Figure 6—figure supplement 1
Analysis of dSARM1ARM: VMN interaction.

(A) Integrated (left) and raw (right) ITC data for the titration of 0.6 mM VMN with 45 µM dSARM1ARM. (B) Standard omit (cyan) and Polder (slate) mFo-DFc maps near the VMN molecule in dSARM1ARM crystals (chain A). (C) The adenine group and the adjacent ribose of NAD clash with the C-terminal region of the protein in the VMN-bound structure.

Figure 6—figure supplement 2
Sequence alignment of SARM1 orthologs.

(A) Sequence alignment of Drosophila and human SARM1. The alignment was performed and analysed using T-coffee Multiple Sequence Alignment Server (Expresso) (Notredame et al., 2000) and ESPript, respectively. Conserved residues are highlighted in black boxes. Residues important for VMN interaction are indicated by stars. (B) Detailed interaction between VMN and the residues indicted by stars in (A).

Figure 7 with 1 supplement
Mutations in the VMN binding pocket of hSARM1 ARM domain prevent vacor toxicity.

(A) Representative images of neurites from Sarm1-/- SCG dissociated neurons co-injected with plasmids encoding wild-type or W103A hSARM1 and DsRed (to label neurites) and treated with 100 µM vacor. (B) Quantification of healthy neurites and viable neurons in experiments in (A) is shown as a percentage relative to 0 hr (time of drug addition) (mean ± SEM; n = 3; repeated measures three-way ANOVA followed by Tukey’s multiple comparison test; ****, p < 0.0001). (C) Representative images of neurites from Sarm1-/- SCG dissociated neurons co-injected with plasmids encoding wild-type or R157A hSARM1 and DsRed (to label neurites) and treated with 100 µM vacor. (D) Quantification of healthy neurites and viable neurons in experiments in (C) is shown as a percentage relative to 0 hr (time of drug addition) (mean ± SEM; n = 3; repeated measures three-way ANOVA followed by Tukey’s multiple comparison test; ****, p < 0.0001). (E) Representative images of neurites from Sarm1-/- SCG dissociated neurons co-injected with plasmids encoding wild-type or K193R hSARM1 and DsRed (to label neurites) and treated with 100 µM vacor. (F) Quantification of healthy neurites and viable neurons in experiments in (E) is shown as a percentage relative to 0 hr (time of drug addition) (mean ± SEM; n = 3; repeated measures three-way ANOVA followed by Tukey’s multiple comparison test; ****, p < 0.0001). (G) Fold change of NADase activity of purified, recombinant K193R hSARM1 in the presence of NMN and VMN (wild-type hSARM1+ VMN is also shown for comparison) (mean ± SEM; n = 2–3). K193R hSARM1 average basal activity is 17.75 ± 2.47 milliU/mg (fold activation = 1). Source data for Figure 7—source data 1.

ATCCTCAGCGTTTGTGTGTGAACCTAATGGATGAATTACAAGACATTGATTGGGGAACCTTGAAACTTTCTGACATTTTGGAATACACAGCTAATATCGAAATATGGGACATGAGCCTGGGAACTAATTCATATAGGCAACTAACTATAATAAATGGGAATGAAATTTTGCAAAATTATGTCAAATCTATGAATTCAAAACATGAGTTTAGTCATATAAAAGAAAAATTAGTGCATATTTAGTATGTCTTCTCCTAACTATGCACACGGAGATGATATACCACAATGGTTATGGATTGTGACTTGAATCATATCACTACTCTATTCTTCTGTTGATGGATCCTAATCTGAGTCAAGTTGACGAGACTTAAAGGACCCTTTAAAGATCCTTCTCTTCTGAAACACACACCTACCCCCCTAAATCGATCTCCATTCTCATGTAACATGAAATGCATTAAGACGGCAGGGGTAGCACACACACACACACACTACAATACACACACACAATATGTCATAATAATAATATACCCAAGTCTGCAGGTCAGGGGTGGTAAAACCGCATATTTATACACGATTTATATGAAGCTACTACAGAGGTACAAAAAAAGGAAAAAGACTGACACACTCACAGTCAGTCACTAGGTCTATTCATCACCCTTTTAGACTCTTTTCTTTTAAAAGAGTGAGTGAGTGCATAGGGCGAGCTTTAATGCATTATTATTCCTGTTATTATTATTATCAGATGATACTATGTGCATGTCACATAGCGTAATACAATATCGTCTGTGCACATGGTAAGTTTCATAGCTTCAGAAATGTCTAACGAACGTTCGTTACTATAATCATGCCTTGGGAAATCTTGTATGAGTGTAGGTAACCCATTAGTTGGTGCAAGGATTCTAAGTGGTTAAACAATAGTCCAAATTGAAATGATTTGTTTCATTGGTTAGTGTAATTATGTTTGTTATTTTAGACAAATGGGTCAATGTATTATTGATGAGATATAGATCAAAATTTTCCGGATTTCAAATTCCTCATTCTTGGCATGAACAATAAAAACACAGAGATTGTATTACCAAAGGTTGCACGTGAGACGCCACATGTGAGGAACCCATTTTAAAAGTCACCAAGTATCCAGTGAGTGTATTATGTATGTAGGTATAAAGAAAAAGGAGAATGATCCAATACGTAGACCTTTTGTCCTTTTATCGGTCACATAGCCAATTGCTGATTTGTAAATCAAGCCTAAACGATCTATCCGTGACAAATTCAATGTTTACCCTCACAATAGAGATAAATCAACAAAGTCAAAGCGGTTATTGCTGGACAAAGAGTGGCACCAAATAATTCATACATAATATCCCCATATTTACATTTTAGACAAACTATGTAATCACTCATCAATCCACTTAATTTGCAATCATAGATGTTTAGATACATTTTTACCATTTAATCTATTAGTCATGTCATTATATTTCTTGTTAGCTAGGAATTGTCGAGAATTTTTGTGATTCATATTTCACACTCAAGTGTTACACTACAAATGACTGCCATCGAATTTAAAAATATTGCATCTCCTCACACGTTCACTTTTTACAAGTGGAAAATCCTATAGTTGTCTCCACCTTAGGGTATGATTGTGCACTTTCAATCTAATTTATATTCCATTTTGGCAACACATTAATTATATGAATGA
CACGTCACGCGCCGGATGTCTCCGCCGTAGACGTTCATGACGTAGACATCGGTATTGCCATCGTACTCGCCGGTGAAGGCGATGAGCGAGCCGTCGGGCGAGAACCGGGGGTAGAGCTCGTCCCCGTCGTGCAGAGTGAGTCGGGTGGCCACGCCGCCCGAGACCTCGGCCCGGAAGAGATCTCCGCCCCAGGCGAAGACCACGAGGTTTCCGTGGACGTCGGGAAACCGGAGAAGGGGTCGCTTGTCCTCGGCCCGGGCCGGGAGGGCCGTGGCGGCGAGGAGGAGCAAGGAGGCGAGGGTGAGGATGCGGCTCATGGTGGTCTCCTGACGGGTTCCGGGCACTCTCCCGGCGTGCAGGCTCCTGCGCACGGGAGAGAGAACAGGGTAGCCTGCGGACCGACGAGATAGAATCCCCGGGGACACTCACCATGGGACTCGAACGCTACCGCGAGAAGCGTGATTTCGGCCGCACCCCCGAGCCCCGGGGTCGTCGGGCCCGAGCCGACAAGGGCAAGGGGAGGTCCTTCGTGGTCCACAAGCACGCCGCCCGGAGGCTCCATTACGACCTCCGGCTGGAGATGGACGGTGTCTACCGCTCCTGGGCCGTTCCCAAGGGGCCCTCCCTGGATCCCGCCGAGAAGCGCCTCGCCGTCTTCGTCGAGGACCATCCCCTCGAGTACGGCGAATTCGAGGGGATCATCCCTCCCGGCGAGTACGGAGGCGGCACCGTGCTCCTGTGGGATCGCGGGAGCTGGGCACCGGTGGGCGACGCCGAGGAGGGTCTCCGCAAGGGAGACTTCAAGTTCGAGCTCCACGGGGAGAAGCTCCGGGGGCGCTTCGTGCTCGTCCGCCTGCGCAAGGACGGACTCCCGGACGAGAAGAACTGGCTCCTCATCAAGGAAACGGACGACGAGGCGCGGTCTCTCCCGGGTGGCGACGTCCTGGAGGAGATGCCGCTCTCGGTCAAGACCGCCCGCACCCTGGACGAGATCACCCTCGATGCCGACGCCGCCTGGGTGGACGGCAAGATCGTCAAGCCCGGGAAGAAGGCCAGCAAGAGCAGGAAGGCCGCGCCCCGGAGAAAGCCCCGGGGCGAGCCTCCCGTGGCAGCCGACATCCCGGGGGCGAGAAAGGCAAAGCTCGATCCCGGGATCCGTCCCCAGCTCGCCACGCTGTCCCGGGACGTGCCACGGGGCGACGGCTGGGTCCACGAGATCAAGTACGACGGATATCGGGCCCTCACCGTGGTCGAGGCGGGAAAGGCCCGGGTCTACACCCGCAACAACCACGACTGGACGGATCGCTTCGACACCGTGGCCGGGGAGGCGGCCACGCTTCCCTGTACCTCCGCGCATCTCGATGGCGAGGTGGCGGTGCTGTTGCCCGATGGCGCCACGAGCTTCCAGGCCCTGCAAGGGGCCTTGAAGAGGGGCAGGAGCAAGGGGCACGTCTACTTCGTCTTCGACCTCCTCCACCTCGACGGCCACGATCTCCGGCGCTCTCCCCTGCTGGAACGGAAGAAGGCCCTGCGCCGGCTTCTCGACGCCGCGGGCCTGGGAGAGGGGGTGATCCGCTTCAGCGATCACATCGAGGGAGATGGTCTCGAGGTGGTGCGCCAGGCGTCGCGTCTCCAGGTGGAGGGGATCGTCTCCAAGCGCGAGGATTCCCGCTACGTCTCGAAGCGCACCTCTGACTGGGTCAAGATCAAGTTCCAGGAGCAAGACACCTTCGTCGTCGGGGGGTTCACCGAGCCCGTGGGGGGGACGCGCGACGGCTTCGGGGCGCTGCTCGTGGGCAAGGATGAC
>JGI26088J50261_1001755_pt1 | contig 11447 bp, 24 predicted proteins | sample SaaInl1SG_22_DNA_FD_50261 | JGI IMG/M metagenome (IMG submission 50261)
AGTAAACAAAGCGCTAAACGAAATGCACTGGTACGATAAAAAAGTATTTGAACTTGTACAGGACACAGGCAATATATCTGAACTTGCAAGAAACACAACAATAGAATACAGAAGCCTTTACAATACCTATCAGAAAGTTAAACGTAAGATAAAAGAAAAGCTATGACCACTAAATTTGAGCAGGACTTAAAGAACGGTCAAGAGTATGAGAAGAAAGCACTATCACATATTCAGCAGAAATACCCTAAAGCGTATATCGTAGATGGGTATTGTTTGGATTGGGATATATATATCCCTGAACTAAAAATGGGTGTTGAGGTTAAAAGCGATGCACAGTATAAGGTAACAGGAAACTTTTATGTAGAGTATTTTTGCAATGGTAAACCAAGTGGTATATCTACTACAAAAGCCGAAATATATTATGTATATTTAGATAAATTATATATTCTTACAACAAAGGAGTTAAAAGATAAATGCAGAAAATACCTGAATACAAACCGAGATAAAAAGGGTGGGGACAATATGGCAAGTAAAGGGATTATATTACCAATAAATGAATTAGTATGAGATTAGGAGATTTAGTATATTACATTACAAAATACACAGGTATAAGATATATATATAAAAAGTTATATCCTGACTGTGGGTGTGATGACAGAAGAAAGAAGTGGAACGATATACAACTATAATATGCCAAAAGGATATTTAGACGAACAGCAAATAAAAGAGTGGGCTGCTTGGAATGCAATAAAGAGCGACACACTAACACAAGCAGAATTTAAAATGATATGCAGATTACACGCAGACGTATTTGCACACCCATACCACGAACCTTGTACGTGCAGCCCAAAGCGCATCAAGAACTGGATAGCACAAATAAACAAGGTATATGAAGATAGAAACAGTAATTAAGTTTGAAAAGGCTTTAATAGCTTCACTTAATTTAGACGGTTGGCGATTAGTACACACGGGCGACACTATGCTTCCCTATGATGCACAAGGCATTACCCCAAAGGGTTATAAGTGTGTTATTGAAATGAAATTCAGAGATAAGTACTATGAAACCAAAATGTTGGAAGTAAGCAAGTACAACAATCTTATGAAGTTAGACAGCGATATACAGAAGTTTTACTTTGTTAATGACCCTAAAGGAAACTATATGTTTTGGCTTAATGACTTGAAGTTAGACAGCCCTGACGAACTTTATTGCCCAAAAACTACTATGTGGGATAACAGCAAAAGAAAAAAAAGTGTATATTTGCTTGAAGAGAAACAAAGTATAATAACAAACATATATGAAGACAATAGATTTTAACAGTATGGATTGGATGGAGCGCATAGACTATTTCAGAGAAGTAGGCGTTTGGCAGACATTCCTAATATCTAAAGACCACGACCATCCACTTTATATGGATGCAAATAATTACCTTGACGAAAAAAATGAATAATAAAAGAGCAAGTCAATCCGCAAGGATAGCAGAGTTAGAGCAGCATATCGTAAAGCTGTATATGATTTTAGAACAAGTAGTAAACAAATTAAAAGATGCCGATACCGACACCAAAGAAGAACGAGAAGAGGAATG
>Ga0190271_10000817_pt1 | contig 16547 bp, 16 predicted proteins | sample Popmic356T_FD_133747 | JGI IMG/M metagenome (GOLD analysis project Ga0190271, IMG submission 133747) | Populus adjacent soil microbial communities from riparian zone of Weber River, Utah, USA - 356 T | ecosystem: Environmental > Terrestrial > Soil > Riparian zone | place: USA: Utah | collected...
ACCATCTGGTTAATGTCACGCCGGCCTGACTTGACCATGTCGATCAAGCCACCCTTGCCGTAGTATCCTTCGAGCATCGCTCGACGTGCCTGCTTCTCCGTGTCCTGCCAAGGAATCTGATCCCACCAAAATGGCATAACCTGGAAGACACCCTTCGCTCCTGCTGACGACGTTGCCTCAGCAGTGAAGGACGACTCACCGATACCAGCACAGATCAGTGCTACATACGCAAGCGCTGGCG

Figure 7—source data 1

Mutations in the VMN binding pocket of hSARM1 ARM domain prevent vacor toxicity.

https://cdn.elifesciences.org/articles/72823/elife-72823-fig7-data1-v2.xlsx
Figure 7—figure supplement 1
Expression of wild-type, W103A, R157A and K193R hSARM1 in SCG neurons.

(A) Representative images showing expression of wild-type, W103A, R157A and K193R hSARM1 for microinjection experiments in Figure 7.